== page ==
Why Cramming for Tests Often Fails and What To Do Instead

This is a guest post written by Thomas Edison State College

Try to recall one piece of information you remember from the last time you had an intense, eleventh-hour study session. Go ahead, we’ll wait.  

Having trouble? If so, you are not alone. Unfortunately, balancing work, family obligations, volunteer and recreational activities may leave cramming as your best possible study option. However, you are not doing yourself any favors when you cram because recognizing material isn’t the same as being able to recall it.

Think about how you would learn a new instrument. Would you pick up that instrument the day before your first performance and expect to learn everything about playing it? No. Sure, you might remember a few notes the next day, if you are lucky. But to really learn a new instrument, you would need a lot of practice. Until, one day, playing it becomes second nature to you.

Memory works in the same way. If you want to learn something new, cramming is not the best way to do it. 

Cramming May Seem Easier

Cramming does not require a plan or set time to study. It may feel easier to study once than prepare for a test weeks in advance - possibly even allow more time in your schedule to participate in other activities.

However, the “ease” associated with cramming comes at a price. You are under an intense deadline. So your stress level increases, thereby decreasing your concentration. It is hard to maintain a clear focus when your mind is clouded by stress.

In fact, memory research found that intention to remember is a very minor factor in whether you remember something or not. Ideally, if you want to remember material, you need time to think and process the information. Your brain will unconsciously formulate patterns and links between what you are trying to learn – an important contributor of memory recall.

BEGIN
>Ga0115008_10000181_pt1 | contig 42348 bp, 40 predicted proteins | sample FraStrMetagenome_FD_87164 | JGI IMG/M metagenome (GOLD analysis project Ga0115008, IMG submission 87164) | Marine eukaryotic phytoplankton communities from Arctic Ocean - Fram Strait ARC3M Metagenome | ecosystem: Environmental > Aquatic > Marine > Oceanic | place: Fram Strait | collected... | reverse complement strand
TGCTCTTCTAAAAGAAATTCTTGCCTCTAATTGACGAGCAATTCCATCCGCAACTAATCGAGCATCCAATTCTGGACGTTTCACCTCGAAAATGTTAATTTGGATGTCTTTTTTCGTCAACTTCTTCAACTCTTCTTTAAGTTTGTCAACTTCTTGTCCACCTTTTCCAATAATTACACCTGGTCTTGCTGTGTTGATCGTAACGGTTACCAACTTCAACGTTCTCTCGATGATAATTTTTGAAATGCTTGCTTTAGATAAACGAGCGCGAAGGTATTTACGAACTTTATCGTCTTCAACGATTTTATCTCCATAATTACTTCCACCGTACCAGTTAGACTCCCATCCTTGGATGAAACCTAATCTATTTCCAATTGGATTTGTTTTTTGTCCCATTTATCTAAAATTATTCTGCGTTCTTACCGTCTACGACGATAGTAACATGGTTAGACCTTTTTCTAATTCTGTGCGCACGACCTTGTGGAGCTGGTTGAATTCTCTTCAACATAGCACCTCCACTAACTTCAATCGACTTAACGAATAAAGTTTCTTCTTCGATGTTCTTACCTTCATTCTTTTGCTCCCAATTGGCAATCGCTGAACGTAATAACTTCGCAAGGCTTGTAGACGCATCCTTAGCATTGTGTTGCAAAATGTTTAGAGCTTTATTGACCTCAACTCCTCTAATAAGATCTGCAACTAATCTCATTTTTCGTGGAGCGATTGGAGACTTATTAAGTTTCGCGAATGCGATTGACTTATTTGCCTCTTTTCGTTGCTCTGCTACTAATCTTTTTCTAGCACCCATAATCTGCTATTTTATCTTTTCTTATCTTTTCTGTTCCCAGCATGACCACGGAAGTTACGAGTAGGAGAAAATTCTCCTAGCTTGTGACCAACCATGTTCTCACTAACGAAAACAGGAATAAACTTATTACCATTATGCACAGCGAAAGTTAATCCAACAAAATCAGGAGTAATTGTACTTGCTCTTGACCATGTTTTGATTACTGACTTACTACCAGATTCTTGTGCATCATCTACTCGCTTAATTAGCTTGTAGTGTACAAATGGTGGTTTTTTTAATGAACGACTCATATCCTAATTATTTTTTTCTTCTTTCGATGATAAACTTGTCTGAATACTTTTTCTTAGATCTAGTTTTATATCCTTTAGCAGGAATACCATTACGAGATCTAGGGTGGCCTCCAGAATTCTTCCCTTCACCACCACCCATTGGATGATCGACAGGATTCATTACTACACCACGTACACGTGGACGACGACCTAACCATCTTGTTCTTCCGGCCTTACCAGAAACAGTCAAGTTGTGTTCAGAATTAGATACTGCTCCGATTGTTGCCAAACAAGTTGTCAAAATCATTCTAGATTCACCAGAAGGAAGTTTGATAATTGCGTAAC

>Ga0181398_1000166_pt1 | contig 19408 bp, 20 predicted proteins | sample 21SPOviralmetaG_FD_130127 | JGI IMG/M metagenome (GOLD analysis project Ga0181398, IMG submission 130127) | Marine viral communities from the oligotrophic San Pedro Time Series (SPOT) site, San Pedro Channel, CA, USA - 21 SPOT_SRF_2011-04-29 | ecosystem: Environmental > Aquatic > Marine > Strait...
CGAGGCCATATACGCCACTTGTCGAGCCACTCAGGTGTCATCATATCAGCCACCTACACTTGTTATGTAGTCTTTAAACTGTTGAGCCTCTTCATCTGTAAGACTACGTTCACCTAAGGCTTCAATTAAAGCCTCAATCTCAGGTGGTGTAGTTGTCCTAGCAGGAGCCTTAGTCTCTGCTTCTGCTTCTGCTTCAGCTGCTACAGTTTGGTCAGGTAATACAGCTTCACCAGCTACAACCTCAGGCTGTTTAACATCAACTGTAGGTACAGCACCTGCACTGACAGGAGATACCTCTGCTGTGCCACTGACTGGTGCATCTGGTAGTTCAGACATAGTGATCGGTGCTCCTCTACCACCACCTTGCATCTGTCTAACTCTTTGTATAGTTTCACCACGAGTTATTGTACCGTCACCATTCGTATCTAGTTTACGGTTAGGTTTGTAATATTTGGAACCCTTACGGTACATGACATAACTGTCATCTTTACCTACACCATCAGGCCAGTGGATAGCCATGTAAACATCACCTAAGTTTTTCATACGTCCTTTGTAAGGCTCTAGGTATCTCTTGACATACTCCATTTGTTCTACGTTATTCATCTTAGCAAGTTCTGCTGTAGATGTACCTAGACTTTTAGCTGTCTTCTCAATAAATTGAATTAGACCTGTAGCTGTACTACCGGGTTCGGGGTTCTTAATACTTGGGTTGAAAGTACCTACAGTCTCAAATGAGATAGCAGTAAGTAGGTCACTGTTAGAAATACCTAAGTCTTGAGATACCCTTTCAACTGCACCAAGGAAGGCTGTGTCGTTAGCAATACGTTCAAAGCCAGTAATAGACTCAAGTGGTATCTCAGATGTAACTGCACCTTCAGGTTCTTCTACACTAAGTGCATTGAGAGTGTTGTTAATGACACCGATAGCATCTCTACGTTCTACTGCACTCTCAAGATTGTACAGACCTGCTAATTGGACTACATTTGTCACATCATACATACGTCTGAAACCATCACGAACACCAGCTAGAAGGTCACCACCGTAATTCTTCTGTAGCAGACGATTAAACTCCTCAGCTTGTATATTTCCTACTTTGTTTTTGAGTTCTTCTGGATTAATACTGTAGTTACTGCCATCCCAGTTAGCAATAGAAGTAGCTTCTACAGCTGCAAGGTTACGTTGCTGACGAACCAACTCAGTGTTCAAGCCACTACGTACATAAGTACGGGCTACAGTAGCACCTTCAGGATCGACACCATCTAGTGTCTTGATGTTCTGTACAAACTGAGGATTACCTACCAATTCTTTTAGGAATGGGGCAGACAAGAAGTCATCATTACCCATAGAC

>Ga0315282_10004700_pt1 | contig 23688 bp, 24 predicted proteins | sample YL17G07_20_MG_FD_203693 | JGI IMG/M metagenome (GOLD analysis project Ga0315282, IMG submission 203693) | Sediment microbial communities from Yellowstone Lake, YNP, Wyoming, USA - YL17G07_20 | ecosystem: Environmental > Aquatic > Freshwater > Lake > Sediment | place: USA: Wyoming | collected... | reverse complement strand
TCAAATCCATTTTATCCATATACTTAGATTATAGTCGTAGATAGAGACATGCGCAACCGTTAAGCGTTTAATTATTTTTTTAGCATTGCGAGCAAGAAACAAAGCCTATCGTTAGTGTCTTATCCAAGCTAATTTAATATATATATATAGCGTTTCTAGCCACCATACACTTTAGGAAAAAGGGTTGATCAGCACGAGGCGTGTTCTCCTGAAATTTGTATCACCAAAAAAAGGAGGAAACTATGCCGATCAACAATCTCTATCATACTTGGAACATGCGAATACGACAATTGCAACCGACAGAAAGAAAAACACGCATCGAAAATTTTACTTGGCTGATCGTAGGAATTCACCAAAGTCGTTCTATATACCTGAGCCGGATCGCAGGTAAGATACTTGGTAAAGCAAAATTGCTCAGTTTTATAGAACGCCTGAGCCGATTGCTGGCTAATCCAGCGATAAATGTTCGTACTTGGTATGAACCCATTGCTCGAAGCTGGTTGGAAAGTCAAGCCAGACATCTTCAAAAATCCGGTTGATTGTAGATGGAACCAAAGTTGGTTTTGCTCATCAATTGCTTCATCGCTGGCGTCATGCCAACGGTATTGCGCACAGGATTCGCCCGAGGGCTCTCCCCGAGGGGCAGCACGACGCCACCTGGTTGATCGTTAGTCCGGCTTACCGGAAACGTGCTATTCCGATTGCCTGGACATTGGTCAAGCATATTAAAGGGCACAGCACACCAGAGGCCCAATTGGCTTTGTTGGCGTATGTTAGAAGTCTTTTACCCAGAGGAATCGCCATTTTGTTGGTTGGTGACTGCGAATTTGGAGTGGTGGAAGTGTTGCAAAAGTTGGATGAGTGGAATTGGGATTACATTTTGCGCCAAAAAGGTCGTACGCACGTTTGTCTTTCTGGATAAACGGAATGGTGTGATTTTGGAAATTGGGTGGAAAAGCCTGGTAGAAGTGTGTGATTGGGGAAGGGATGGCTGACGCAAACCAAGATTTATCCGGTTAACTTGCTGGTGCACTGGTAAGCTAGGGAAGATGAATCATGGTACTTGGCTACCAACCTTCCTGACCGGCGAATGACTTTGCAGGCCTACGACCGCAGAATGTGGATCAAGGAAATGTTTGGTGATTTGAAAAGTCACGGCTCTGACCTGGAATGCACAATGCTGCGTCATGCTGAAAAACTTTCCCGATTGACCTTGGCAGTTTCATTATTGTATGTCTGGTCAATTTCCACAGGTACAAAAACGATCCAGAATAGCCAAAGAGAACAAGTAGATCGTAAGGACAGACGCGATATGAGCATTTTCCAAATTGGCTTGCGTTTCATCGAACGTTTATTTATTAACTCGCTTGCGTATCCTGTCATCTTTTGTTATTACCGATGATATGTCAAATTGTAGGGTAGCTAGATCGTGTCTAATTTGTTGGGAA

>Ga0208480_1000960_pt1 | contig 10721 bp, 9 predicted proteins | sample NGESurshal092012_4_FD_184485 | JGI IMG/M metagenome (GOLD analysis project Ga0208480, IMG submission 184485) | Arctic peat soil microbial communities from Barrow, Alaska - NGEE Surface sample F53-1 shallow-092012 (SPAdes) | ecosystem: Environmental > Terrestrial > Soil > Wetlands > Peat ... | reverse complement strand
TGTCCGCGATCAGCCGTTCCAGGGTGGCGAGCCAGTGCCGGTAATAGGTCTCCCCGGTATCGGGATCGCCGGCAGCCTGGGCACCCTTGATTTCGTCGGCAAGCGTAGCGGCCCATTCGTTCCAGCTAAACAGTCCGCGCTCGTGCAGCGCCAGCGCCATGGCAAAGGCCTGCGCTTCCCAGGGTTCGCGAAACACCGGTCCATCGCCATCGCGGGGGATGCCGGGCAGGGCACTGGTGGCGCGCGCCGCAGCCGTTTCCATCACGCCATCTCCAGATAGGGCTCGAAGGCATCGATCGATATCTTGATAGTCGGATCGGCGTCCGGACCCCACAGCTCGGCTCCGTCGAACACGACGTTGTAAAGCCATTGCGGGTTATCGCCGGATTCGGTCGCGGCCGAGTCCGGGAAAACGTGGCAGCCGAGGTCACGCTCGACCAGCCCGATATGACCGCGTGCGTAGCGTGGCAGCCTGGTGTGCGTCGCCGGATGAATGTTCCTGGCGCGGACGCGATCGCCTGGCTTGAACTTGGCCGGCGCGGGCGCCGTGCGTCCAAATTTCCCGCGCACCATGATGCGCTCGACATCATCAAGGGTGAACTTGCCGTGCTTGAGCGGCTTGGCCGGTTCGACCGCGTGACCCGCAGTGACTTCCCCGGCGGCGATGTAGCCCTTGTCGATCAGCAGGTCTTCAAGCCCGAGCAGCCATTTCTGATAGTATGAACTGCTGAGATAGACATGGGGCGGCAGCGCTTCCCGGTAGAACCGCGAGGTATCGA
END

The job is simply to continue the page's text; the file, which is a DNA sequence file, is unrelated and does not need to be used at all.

So if you are forcing yourself to remember, cramming will not help. 

Try Spacing Instead

Cramming may be unavoidable at times, but spacing – or spaced learning – has been proven to work. Consistent exposure to learning material, whether through irregular or evenly spaced study sessions – is more effective than cramming.

But, of course, you already knew that.

So, how can you avoid cramming if it is unavoidable? What can you do instead?

You do have several options, and even a combination of tactics may prove effective for you.

  • Be an active reader
    When you read your course material, think about what you have read. Take notes or write questions in the margins. By actively reading, you will better understand and remember the facts and concepts you’re studying. 
  • Test your own memory
    Take notes, and then try to write them out from memory. Or, after studying, repeat the material to yourself.
  • Break up your review sessions
    Review material in chunks of time that amount to 20 minutes or less. This will allow you to take in the material more efficiently, and still leave time for your brain to process new concepts.
  • Balance study and sleep
    Keep a consistent study and sleep schedule whenever possible. Sleep is just as important as studying when it comes to high test performance. Allow for enough sleep each night to keep your mind and body fresh and energized for the work ahead.  

As the adage goes, slow and steady wins the race. If you really want to remember that course material – for your exam and beyond – study mindfully and be prepared to dedicate some time to it. 

Tagged: study tips study best practices test preparation test taking tips